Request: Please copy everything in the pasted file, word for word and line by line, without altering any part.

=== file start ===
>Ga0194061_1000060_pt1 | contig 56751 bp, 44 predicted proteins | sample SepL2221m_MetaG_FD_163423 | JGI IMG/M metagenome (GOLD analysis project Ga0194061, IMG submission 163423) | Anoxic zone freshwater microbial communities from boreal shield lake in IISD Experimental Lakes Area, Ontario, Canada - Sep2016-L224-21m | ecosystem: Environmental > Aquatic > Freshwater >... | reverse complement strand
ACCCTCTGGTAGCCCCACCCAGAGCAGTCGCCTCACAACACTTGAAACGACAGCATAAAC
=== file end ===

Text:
>Ga0194061_1000060_pt1 | contig 56751 bp, 44 predicted proteins | sample SepL2221m_MetaG_FD_163423 | JGI IMG/M metagenome (GOLD analysis project Ga0194061, IMG submission 163423) | Anoxic zone freshwater microbial communities from boreal shield lake in IISD Experimental Lakes Area, Ontario, Canada - Sep2016-L224-21m | ecosystem: Environmental > Aquatic > Freshwater >... | reverse complement strand
ACCCTCTGGTAGCCCCACCCAGAGCAGTCGCCTCACAACACTTGAAACGACAGCATAAAC